Naturally this made me a wee bit concerned, but naively I assumed Strava must’ve been using some sort of genius computer algorithm far beyond my feeble understanding to sort out the relevant data points and tease pretty accurate segment times out of the mix. Sure on cloudy days the damn thing might be missing every single segment along a particular route, but when it found one, it must’ve been roughly on par. I rationalized all GPS systems are crude to a degree, and since Strava only measures to the nearest second, there’s a certain degree of accuracy lacking in the first place. I knew there had to be some errors taking place on specific segments, but surely this was just confined to short routes through underground tunnels in radio jamming zones where the GPS coverage was even spottier than usual, right?

Wrong. One day while cruising a route at a brisk pace that was far removed from a full blown hammer-fest at maximum heart rate, Strava informed I just nicked 2nd overall on an uphill segment at 22 MPH average speed. This couldn’t be right, my cheapo replacement for my beloved Cateye might be a shitty speedometer, but I was quite confident I had never once touched 22 MPH even on the flat leading up to the climb. Luckily for me, my dad supplied me with a shiny new Garmin 200 Edge a couple days later, and I now had the perfect opportunity to compare the data logging between my now highly suspect Iphone and a dedicated GPS device. Just toss the ol’ cellphone in the jersey pocket and slap that Garmin on the handlebars and away we go.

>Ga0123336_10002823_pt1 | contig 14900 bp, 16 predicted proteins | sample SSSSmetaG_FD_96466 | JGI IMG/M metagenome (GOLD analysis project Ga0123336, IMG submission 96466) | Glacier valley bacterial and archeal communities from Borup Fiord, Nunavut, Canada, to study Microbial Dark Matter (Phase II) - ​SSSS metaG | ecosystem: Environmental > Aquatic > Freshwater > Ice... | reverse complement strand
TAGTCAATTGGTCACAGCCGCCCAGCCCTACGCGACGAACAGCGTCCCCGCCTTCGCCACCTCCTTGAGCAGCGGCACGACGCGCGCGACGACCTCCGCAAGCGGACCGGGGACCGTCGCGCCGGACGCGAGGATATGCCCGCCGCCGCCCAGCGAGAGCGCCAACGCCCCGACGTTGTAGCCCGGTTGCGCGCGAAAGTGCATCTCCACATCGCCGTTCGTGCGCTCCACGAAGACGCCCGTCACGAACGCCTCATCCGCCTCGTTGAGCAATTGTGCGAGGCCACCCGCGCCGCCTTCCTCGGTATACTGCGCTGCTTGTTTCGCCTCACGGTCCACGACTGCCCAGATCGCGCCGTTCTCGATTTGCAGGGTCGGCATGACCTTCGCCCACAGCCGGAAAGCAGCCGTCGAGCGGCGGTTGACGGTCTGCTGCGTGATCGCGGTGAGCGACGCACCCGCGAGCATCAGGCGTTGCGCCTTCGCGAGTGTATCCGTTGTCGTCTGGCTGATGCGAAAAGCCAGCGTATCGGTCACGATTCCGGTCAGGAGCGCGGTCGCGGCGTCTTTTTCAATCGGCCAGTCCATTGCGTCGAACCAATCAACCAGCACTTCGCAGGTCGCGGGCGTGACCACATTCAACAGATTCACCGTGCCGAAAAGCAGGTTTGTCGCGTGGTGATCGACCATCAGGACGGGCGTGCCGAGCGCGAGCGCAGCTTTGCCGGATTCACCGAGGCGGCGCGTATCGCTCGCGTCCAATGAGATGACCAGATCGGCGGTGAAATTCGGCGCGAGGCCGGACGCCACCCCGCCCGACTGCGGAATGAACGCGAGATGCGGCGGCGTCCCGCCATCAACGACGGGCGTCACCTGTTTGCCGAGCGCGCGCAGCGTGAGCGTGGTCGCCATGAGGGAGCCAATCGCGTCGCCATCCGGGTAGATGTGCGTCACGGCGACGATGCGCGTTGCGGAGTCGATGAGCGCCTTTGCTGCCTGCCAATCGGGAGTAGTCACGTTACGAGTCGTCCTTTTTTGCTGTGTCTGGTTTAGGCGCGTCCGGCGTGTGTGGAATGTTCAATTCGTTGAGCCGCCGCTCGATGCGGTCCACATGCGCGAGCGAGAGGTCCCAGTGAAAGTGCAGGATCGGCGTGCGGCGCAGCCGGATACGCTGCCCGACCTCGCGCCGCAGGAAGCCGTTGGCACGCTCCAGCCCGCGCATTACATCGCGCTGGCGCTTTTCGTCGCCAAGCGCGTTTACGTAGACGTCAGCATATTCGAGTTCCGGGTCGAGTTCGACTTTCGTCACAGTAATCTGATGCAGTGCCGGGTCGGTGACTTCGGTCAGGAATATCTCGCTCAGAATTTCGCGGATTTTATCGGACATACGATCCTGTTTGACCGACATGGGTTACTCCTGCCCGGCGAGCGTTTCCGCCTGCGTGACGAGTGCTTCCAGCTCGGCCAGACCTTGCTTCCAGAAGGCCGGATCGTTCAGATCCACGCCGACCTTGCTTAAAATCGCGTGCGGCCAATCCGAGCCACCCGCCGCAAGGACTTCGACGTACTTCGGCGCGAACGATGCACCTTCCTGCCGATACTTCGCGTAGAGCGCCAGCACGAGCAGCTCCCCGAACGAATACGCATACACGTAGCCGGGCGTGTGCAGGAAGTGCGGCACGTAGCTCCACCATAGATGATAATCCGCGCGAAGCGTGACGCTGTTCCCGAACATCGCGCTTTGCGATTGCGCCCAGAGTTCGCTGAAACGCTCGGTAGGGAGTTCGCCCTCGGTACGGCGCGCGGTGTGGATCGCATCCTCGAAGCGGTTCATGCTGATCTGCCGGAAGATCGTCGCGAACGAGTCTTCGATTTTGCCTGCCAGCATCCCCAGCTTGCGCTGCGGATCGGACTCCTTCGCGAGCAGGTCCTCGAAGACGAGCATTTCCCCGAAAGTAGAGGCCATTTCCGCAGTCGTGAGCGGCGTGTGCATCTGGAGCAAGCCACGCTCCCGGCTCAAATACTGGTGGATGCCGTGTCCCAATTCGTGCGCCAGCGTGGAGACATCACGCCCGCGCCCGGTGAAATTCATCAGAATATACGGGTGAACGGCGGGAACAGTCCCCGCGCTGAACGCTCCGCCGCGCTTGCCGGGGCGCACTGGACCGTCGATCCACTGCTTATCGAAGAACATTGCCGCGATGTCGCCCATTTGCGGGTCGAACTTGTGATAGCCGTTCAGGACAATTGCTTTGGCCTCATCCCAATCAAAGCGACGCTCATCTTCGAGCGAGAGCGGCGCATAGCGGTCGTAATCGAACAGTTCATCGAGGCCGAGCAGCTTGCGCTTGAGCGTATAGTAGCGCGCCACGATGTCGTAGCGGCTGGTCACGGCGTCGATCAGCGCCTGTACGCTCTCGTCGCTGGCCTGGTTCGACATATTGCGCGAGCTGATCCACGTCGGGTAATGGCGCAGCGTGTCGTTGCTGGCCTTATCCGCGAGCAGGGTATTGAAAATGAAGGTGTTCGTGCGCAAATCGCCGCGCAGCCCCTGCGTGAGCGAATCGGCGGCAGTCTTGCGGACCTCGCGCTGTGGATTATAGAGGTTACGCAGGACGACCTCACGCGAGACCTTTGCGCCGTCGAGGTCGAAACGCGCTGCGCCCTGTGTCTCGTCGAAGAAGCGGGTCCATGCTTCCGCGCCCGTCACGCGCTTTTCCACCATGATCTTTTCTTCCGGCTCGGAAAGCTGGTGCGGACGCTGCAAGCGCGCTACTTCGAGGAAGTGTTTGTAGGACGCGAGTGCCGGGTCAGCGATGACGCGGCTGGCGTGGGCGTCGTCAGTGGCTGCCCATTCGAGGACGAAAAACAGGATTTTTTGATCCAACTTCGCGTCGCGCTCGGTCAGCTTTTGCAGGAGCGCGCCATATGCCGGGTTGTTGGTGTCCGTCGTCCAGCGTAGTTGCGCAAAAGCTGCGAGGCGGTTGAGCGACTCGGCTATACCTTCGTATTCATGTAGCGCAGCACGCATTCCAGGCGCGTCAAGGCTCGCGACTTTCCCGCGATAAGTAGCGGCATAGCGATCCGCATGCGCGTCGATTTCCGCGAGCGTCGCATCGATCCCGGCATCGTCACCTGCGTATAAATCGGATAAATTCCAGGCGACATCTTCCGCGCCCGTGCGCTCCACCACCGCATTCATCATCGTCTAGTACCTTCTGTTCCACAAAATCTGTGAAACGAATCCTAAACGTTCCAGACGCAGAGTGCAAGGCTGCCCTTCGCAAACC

My first ride was both troubling and reassuring, as I smashed my old KOM on the local steep hill I’ve hated since I was 10 years old and snagged 3rd place on a fairly challenging set of rolling hills. This data was recorded through the Garmin, and it showed a neat, clean little map of exactly where I had ridden with zero deviation and vindicated that I was indeed capable of producing a few watts without aid from glitchy Apple devices. Meanwhile the Iphone was missing entire segments, and displaying a spaghetti mess of a route with segment time discrepancies of over 5 seconds. Uh-oh. My dad replicated a similar test with his Android, and while the Droid faithfully rendered a close overlay of his route and even got the elevation right, it also estimated he was 1-2 seconds faster on segments than the Garmin. In racing terms, beating someone by 2 seconds is colorfully referred to as brutally spanking the competition like a helpless puppy, but for amateur cyclists on small leaderboards it can be irrelevant with times separated by over 10 seconds anyhow. (While I definitely remember competing in auto-races where the difference between 2nd and 3rd came down to thousandths of a second, we’re just dorky bicyclists without the benefit of transponders and timing boxes)